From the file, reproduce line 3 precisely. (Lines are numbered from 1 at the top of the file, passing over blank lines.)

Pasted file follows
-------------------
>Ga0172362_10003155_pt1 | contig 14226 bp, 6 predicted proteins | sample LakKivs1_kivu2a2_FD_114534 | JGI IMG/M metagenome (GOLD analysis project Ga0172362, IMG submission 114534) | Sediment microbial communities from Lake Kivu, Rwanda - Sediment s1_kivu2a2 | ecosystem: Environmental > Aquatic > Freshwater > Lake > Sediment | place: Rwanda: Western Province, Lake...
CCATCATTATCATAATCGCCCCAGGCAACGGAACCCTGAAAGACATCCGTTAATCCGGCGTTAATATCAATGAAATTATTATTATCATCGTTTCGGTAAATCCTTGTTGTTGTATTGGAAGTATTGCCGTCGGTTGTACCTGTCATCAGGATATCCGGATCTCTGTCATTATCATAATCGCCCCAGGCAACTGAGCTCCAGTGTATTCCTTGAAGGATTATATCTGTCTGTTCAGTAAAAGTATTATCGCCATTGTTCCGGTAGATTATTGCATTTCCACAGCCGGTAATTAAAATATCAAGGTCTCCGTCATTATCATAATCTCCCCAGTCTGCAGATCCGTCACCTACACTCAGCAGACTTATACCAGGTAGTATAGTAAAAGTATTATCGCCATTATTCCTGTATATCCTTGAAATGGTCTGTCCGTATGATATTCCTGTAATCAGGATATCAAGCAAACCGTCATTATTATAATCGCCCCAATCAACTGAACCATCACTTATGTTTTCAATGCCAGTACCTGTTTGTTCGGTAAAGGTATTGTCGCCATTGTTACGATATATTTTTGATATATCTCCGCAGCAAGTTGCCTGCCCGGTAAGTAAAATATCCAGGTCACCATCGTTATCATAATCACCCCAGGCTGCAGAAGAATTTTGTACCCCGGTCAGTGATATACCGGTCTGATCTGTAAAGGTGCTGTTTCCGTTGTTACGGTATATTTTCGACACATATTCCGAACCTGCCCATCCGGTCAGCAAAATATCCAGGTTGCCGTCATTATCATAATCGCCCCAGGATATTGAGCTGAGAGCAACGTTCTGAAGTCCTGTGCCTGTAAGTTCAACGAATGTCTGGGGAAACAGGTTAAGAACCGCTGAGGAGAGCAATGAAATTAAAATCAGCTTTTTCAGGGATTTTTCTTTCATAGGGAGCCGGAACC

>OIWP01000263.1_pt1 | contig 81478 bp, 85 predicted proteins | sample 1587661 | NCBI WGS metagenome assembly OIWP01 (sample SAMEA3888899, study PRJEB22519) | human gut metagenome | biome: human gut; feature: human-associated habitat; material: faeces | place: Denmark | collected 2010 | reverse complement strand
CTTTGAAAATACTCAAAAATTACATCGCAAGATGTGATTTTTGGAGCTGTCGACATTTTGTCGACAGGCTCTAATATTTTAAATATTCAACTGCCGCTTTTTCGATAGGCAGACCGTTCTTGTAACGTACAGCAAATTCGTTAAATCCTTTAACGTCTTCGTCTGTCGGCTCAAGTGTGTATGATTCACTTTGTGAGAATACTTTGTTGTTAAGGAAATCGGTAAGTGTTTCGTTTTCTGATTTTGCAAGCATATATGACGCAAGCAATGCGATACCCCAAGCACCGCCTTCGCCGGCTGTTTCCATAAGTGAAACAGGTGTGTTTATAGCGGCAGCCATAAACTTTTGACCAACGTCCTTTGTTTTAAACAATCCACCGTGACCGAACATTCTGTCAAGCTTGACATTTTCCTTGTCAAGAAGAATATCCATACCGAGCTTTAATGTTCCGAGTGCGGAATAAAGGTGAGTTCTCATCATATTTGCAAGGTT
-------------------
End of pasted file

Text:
>OIWP01000263.1_pt1 | contig 81478 bp, 85 predicted proteins | sample 1587661 | NCBI WGS metagenome assembly OIWP01 (sample SAMEA3888899, study PRJEB22519) | human gut metagenome | biome: human gut; feature: human-associated habitat; material: faeces | place: Denmark | collected 2010 | reverse complement strand